Although Bimman, Cossette, and others said that many interactions with protestors have been completely standard, those who break that pattern seemingly don’t face much criticism from within their own ranks. As McGregor noted, the Poirier incident was happening “to every TV network’s crew.”

I can picture reporters reflecting on all this and thinking to themselves, So when I’m screamed at and accused of not giving the protestors attention — sometimes in the very moment I’m giving it — and speaking to protestors and broadcasting their feelings, I’m actually trying to silence them, while also signal-boosting their message? On January 31, MP Pierre Poilievre said the media was trying to silence protestors, prompting the CBC’s Ellen Mauro to respond, “The media has literally been talking to protesters every day since last week.” 

Regardless of the media’s share of the discourse, I fail to see how a reasonable person could not be troubled by what we’ve seen over the past two weeks or could conclude that journalists in any way deserve this level of ill will, intimidation, interruptions, and threats. As Global’s Ottawa bureau chief Mercedes Stephenson remarked in her own thread: “You are not entitled to contact journalists and threaten physical harm, surveillance, and non-judicial trials. Sexual and gendered slurs aren’t a critique.”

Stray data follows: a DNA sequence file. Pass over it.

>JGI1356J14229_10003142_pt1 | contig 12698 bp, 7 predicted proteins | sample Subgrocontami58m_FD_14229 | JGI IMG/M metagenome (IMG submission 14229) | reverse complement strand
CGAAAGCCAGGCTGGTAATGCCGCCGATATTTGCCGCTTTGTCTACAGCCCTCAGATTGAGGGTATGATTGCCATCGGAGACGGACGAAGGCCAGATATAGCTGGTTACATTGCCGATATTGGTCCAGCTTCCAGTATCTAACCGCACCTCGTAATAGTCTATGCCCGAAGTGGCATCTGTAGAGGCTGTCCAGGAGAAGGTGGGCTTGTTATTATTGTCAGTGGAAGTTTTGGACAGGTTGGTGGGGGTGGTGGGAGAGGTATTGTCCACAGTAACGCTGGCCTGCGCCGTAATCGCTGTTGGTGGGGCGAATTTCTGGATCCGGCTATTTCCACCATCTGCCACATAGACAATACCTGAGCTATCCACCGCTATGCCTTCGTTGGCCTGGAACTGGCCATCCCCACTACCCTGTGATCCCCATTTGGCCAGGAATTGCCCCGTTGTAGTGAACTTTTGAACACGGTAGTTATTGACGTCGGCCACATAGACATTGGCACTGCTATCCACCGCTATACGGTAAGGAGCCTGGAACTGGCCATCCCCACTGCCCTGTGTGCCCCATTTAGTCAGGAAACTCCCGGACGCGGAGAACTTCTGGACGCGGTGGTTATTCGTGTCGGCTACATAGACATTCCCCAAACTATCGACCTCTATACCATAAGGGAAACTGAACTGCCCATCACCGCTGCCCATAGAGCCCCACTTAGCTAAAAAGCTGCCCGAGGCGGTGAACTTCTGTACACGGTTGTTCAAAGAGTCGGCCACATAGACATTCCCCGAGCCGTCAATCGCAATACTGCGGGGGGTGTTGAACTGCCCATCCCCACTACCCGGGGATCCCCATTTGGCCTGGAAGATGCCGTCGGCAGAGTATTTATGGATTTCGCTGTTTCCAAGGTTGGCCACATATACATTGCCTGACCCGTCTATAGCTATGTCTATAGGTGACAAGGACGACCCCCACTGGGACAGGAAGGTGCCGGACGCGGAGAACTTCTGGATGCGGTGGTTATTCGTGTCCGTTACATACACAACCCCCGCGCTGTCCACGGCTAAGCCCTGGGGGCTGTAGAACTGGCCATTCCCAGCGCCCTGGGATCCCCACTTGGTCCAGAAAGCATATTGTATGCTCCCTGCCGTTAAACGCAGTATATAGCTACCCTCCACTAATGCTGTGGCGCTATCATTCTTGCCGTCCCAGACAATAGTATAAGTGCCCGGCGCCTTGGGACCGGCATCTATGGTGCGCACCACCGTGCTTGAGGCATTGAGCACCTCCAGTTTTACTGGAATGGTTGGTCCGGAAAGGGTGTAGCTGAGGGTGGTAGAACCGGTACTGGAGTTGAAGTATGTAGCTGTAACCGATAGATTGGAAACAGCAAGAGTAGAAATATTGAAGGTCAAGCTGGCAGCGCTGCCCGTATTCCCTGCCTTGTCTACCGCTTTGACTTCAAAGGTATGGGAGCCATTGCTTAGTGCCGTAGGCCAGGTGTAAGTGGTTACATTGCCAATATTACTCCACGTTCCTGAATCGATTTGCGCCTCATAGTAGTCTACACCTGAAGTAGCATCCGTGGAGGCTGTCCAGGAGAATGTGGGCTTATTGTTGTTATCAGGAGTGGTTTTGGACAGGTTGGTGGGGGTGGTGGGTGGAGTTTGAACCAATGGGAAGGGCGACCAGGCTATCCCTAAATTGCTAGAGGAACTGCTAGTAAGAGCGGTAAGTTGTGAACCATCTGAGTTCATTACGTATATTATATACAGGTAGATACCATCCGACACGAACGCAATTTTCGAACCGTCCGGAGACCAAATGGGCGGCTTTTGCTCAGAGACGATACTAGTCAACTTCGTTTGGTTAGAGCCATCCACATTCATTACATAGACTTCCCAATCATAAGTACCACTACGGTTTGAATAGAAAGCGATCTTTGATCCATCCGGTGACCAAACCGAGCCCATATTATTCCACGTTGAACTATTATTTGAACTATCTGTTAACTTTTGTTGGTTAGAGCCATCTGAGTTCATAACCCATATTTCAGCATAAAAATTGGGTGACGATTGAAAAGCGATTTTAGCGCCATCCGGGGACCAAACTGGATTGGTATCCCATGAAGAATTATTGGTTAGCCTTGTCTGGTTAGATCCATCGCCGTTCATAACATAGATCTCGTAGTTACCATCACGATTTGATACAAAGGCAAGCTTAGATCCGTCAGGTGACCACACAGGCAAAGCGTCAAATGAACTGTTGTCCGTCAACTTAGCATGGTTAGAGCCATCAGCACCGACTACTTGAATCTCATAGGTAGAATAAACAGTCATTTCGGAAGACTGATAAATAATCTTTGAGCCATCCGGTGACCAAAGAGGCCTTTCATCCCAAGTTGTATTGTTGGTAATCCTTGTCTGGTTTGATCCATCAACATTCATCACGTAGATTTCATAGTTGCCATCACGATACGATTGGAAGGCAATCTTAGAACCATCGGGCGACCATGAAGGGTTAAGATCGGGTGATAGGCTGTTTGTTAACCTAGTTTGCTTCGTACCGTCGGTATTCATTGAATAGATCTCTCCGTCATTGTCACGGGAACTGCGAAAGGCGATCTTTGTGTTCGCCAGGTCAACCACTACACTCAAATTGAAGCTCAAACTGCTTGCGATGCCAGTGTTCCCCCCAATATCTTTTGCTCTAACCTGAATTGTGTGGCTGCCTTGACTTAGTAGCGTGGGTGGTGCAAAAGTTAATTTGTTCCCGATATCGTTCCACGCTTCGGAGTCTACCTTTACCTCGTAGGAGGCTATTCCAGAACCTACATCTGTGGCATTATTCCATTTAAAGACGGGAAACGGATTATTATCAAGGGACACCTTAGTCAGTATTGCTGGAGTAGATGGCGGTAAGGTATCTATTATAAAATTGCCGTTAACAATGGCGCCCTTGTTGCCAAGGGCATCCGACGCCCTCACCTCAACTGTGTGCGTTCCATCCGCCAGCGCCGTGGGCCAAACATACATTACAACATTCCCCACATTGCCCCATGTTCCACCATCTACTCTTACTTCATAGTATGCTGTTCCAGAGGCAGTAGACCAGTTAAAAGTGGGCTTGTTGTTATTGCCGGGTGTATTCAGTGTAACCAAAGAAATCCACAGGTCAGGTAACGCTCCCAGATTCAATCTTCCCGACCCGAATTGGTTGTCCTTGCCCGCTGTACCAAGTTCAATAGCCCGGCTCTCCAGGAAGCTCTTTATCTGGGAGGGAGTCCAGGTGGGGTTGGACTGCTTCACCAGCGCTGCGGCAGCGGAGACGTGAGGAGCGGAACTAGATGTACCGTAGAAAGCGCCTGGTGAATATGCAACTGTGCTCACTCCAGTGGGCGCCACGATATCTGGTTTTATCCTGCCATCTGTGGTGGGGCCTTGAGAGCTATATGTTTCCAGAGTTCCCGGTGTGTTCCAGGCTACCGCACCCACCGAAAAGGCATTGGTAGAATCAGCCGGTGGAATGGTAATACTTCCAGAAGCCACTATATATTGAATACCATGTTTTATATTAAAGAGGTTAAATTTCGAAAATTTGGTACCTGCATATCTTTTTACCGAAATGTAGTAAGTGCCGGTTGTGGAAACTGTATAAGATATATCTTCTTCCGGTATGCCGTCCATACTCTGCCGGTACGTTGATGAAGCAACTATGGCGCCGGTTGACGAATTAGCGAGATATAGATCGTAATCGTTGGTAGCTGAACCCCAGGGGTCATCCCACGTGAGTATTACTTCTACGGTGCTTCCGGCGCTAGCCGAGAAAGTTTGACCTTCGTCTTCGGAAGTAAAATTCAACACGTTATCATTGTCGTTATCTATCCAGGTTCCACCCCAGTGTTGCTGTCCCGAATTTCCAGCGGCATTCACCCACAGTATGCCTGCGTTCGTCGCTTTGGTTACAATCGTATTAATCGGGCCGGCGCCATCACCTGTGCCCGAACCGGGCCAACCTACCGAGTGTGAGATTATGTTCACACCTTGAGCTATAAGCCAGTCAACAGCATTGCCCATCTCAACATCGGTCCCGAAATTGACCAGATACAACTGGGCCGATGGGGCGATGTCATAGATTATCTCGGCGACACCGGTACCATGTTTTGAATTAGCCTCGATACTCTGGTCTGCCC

We’ve arrived at a critical point in the rhetoric, as separatist and populist factions continue to sprout and expand; one Ontario MPP tweeted, “MSM can’t deny the inevitable. When we’ve won, should MSM be dismantled?

As disturbing as this new low is, the prospect of the situation getting worse is very real, and I’m not convinced this has been addressed as forcefully as it could be. Those willing to criticize coverage should be equally willing to denounce abuse against those providing it, especially when it happens in plain sight and real time. We need not just journalists but also reporters from across the spectrum, pundits, and elected officials to speak up.

One of the key findings of the Reuters report was that political divides fuel mistrust. In such a political and partisan climate, the convoy shows how heightened antipathy can go from tweets to the streets. I’ve traditionally been of the “nobody else is going to save you” camp. But we would all benefit if, even for a short period, all those who — for a variety of reasons — critique the media issued full-stop condemnations of journalistic abuse. 

On February 2, Parliament unanimously passed a motion reaffirming “the primordial and essential role of journalists in a democracy and deplore the attempts to intimidate them in recent days as part of their coverage of the events in Ottawa.” If you agree with the old saying that politics is a blood sport, don’t be surprised if journalists express genuine concern that the metaphor will become all too literal. As the Globe and Mail’s Rita Trichur said Monday: “Some people complain about ‘cancel culture,’ but some of us actually worry about being killed.” 

Correction: An earlier version of this article stated that a protestor had allegedly spat on Alex Boutilier. In fact, the protestor threatened to spit on him. TVO.org regrets the error.